According to a July 8 report on Philly.com, Waldron Mercy Principal Nell Stetser explained in a letter to parents that the school “recognizes the authority of the archbishop of Philadelphia, especially in the teaching of religion, because we call ourselves Catholic.
According to the report, many of the parents are supportive of Winters, who has worked at the school for about eight years, and they are angry at the archdiocese.
While an archdiocesan spokesman denied that the archdiocese had anything to do with Winters’ dismissal, Stetser said in the letter that “my duty is to protect our school’s future,” and there apparently is no perceived threat from students’ parents.
What’s the point here? The teacher was told to keep her “marital” status quiet. She agreed. After a while, her marital status was made known to some and was thrown into the public realm. Sorry, but according to Canon Law “teachers are to be outstanding in correct doctrine and integrity of life” (http://www.vatican.va/archive/ENG1104/__P2N.HTM). Are you suggesting that Canon Law be ignored? I’m pretty sure it’s your hope, but are you willing to say it or are you just going to pull a Cupich and ambiguously suggest it?
Fordham’s response stems from the correct understanding of the Supreme Court ruling: It advances societal understanding of equality and non-discrimination. That is something the church can and should embrace. Church leaders certainly shouldn’t fight it.
The Fordham staff are a bunch of dissenters who are going to have to answer for that. Are YOU, editorial staff, suggesting the Catholic Church accepts whatever the Supreme Court says? Really? You might want to re-examine why it’s taken so long to stop the killing of babies in this country. That would be the likes of organizations, publications, etc. like you who are a bunch of wishy-washy people.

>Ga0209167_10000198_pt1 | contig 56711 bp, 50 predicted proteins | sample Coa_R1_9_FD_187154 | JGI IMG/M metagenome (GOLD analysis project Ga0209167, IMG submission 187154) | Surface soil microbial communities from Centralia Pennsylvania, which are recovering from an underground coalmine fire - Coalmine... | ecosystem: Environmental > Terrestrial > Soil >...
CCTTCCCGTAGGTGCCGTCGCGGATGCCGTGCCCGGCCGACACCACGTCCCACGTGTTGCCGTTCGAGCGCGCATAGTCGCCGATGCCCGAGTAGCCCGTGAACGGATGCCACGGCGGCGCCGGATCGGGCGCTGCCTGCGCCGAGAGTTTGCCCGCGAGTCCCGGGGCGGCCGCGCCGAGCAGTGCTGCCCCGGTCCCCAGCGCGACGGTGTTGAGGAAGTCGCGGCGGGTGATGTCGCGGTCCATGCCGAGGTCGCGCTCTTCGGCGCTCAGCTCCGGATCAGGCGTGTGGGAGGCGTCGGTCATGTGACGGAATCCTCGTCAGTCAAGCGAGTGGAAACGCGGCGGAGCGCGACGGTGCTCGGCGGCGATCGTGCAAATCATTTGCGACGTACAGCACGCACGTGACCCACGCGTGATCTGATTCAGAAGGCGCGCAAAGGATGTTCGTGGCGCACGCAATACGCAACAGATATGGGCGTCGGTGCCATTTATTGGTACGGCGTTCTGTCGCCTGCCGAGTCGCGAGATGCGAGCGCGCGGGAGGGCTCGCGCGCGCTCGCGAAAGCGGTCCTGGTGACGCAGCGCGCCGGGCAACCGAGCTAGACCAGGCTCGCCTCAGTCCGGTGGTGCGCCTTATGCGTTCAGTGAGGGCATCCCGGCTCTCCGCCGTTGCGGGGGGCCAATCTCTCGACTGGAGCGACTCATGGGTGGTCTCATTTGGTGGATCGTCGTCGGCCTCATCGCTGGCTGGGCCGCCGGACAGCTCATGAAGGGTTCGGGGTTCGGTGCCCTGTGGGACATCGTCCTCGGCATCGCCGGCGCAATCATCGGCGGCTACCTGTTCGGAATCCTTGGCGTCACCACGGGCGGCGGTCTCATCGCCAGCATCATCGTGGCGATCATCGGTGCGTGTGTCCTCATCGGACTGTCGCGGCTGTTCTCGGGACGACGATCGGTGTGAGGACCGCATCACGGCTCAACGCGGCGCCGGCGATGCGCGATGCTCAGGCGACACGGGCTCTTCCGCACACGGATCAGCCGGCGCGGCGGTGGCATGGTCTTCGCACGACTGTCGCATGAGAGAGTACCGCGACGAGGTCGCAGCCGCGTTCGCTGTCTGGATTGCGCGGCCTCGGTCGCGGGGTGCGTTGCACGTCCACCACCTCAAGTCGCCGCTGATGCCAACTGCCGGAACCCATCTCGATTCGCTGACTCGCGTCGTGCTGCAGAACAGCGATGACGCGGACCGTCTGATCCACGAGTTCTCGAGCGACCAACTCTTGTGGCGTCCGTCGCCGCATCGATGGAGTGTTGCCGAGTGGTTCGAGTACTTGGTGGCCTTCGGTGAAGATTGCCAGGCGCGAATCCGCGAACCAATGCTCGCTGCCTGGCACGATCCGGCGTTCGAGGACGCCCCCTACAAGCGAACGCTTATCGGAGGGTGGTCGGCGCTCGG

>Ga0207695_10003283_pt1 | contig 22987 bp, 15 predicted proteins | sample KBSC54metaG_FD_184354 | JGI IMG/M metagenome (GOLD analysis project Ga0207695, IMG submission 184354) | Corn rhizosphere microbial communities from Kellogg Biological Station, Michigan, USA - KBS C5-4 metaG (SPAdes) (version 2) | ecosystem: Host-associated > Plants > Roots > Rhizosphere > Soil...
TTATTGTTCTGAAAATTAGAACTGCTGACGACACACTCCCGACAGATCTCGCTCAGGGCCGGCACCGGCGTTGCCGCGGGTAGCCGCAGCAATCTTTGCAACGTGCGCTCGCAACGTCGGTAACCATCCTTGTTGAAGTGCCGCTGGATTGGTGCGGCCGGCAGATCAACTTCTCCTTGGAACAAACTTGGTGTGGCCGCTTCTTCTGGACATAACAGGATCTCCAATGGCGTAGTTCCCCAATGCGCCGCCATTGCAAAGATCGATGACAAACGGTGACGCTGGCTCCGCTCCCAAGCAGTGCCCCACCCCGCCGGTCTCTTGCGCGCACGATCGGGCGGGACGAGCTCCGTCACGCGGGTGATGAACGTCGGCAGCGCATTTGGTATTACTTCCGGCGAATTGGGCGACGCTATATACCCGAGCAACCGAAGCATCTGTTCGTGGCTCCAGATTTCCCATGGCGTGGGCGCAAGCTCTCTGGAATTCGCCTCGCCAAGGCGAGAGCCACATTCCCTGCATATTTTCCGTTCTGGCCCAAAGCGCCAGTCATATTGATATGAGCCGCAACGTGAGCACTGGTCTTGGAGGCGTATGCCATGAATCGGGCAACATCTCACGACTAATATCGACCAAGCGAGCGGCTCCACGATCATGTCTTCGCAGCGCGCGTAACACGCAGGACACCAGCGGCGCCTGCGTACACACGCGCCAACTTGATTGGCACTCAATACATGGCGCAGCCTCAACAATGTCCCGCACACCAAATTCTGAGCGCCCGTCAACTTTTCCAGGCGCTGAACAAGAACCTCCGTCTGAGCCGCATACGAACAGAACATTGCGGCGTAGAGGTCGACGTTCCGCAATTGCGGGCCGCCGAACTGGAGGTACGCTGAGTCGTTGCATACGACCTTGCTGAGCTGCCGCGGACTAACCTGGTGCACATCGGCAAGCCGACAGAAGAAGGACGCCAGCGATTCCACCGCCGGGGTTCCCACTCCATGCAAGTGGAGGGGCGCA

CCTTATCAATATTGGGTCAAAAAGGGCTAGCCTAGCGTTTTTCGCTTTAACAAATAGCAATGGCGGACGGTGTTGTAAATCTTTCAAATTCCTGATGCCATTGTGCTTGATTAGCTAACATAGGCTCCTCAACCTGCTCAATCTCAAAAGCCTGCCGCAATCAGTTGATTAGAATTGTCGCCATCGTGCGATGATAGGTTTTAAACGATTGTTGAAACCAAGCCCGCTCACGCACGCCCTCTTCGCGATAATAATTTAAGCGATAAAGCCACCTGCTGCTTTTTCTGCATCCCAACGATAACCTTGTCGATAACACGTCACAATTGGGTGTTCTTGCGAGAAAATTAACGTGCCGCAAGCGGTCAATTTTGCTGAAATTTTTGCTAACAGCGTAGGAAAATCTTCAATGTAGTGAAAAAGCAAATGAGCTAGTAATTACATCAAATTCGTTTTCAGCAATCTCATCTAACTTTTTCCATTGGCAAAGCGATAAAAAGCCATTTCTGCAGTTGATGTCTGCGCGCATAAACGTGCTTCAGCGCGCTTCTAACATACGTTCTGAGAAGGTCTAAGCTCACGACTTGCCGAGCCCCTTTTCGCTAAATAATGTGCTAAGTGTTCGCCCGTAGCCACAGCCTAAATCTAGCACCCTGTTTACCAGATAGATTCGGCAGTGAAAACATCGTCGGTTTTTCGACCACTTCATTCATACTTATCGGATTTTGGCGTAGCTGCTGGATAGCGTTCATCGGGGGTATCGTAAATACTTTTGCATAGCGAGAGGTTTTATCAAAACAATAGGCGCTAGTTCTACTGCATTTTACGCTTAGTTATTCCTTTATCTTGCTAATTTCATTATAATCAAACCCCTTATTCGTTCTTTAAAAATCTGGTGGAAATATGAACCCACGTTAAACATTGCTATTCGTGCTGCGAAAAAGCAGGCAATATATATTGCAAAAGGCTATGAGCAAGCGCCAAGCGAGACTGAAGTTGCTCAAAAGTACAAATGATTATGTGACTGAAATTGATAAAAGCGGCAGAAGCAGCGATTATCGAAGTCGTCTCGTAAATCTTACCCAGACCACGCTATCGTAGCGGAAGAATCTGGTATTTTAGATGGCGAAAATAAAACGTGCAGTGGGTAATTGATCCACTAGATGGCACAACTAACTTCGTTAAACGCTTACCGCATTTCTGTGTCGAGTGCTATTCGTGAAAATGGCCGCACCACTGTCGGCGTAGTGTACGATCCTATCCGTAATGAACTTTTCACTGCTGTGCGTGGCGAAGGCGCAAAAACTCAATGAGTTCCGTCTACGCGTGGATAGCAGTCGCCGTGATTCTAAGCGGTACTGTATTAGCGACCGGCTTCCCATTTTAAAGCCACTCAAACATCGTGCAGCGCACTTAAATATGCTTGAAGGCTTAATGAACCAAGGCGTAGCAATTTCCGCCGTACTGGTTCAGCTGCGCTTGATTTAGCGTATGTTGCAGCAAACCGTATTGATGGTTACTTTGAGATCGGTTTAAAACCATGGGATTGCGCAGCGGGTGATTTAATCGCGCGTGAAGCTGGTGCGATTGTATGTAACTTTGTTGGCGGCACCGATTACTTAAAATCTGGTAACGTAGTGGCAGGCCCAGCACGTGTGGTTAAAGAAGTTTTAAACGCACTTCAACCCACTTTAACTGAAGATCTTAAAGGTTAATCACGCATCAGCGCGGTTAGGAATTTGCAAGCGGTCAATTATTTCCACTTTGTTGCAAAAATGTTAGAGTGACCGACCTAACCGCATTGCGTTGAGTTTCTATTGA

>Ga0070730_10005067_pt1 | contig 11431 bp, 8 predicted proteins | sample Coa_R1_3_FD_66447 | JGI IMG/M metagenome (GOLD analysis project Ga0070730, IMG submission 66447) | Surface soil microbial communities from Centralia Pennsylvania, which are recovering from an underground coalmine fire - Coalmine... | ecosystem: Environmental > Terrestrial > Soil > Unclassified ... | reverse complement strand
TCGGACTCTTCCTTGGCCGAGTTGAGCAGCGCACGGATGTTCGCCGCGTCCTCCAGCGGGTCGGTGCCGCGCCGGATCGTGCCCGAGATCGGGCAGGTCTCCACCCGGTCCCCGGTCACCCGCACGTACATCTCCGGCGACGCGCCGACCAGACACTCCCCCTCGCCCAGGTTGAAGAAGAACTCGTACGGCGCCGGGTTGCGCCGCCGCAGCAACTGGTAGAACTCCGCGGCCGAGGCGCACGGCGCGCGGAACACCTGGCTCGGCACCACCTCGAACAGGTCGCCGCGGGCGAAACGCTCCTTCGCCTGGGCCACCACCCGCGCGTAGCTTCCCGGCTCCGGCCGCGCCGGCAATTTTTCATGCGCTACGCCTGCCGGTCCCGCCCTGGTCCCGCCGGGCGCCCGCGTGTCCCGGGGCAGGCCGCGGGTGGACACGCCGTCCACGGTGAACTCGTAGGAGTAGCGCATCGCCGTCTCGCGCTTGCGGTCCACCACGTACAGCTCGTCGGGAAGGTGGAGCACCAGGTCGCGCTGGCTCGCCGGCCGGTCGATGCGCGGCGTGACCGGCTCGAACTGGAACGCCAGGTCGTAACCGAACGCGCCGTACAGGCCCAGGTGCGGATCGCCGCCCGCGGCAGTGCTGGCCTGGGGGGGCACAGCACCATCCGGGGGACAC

Justice Anthony Kennedy’s majority decision acknowledges a religious exemption in the recognition of same-sex marriages, the meaning of which Catholics need to study and discuss maturely and calmly. It won’t be an easy discussion, but it will be good for the community.
There’s that condescending tone once again. Are you all this smug in person? Do you all think the bishops and cardinals are recent graduates from the local junior colleges? Stop acting like Catholics who disagree with you are a bunch of eight-year-olds you can just pat on the head. Was Christ immature when He overturned the money changers tables? It’s called just anger and whole lot of holy cardinals and bishops are rather calmly expressing their utter grief over the situation in comparison to Christ and the money changers. You are the ones who really need to slap the duct tape on your mouths. A time-out is definitely in order for you.
What we must avoid at all costs is a spate of firings of Catholic high school track coaches and math teachers. We can respect a narrow definition of the ministerial exemption out of respect for religious belief, but the broadening of the definition of “minister” to include schoolteachers, food pantry workers, diocesan accountants and parish musicians is wrong and must be resisted.
Uh, says who? You? Before you spout off as smarter than the bishops, you might want to actually re-read the Hosanna-Tabor decision again. There is no “narrow definition of the ministerial exemption.” That’s something you hope for to undermine Catholic Identity.
The Court, however, does not adopt a rigid formula for deciding when an employee qualifies as a minister. (http://www.supremecourt.gov/opinions/11pdf/10-553.pdf)
Where’s that narrow definition again, editorial staff? At least do a little honest journalism and note that justice after justice said they aren’t deciding who is and who is not a minister. Also, is someone suggesting a diocesan accountant be named a minister? Please. Can you say “overly dramatic?” Back to the NcR:
Furthermore, if state Catholic conferences work to enact laws against discrimination in employment and accommodations based on sexual orientation, that would help heal wounds in the religious community and society at large.
Wait, are you suggesting that the Church work for laws that limit her Religious Freedom to maintain their Catholic Identity? Really, would that shock anyone? I think the editorial staff is hoping the Catholic Church in the United States is going to be the France of the Catholic World. Here’s hoping our cardinals and bishops have learned a little more from history than NcR.